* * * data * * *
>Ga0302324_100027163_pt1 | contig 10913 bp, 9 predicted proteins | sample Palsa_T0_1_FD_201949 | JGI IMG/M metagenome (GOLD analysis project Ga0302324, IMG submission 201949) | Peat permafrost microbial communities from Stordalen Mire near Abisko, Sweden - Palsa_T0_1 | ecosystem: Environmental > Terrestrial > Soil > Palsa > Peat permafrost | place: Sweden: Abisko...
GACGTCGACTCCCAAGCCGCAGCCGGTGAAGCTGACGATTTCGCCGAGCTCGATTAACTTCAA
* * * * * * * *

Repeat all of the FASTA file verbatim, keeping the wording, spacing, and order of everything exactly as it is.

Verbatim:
>Ga0302324_100027163_pt1 | contig 10913 bp, 9 predicted proteins | sample Palsa_T0_1_FD_201949 | JGI IMG/M metagenome (GOLD analysis project Ga0302324, IMG submission 201949) | Peat permafrost microbial communities from Stordalen Mire near Abisko, Sweden - Palsa_T0_1 | ecosystem: Environmental > Terrestrial > Soil > Palsa > Peat permafrost | place: Sweden: Abisko...
GACGTCGACTCCCAAGCCGCAGCCGGTGAAGCTGACGATTTCGCCGAGCTCGATTAACTTCAA